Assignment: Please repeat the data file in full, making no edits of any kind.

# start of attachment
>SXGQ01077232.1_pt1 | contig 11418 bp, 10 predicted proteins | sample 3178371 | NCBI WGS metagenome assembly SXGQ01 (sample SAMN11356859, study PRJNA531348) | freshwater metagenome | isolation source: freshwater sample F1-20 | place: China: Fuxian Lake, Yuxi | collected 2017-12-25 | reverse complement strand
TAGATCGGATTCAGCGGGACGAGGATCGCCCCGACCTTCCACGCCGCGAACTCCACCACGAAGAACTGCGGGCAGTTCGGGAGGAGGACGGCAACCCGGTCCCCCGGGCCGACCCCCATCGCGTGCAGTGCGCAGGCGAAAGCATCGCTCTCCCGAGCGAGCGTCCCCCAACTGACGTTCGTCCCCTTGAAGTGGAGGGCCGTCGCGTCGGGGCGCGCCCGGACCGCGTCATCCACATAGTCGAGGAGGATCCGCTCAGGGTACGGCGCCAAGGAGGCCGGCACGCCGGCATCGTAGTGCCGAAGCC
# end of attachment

>SXGQ01077232.1_pt1 | contig 11418 bp, 10 predicted proteins | sample 3178371 | NCBI WGS metagenome assembly SXGQ01 (sample SAMN11356859, study PRJNA531348) | freshwater metagenome | isolation source: freshwater sample F1-20 | place: China: Fuxian Lake, Yuxi | collected 2017-12-25 | reverse complement strand
TAGATCGGATTCAGCGGGACGAGGATCGCCCCGACCTTCCACGCCGCGAACTCCACCACGAAGAACTGCGGGCAGTTCGGGAGGAGGACGGCAACCCGGTCCCCCGGGCCGACCCCCATCGCGTGCAGTGCGCAGGCGAAAGCATCGCTCTCCCGAGCGAGCGTCCCCCAACTGACGTTCGTCCCCTTGAAGTGGAGGGCCGTCGCGTCGGGGCGCGCCCGGACCGCGTCATCCACATAGTCGAGGAGGATCCGCTCAGGGTACGGCGCCAAGGAGGCCGGCACGCCGGCATCGTAGTGCCGAAGCC